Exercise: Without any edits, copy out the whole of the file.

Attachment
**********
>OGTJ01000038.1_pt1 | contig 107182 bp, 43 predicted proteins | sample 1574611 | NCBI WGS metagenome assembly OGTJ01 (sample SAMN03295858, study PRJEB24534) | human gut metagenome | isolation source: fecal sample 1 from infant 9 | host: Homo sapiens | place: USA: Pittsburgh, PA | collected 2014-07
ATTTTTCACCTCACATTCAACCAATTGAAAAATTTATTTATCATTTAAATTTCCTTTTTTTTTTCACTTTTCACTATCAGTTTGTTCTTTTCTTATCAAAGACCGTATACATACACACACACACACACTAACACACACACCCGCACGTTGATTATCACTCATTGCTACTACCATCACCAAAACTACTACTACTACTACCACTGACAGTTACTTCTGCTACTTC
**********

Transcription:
>OGTJ01000038.1_pt1 | contig 107182 bp, 43 predicted proteins | sample 1574611 | NCBI WGS metagenome assembly OGTJ01 (sample SAMN03295858, study PRJEB24534) | human gut metagenome | isolation source: fecal sample 1 from infant 9 | host: Homo sapiens | place: USA: Pittsburgh, PA | collected 2014-07
ATTTTTCACCTCACATTCAACCAATTGAAAAATTTATTTATCATTTAAATTTCCTTTTTTTTTTCACTTTTCACTATCAGTTTGTTCTTTTCTTATCAAAGACCGTATACATACACACACACACACACTAACACACACACCCGCACGTTGATTATCACTCATTGCTACTACCATCACCAAAACTACTACTACTACTACCACTGACAGTTACTTCTGCTACTTC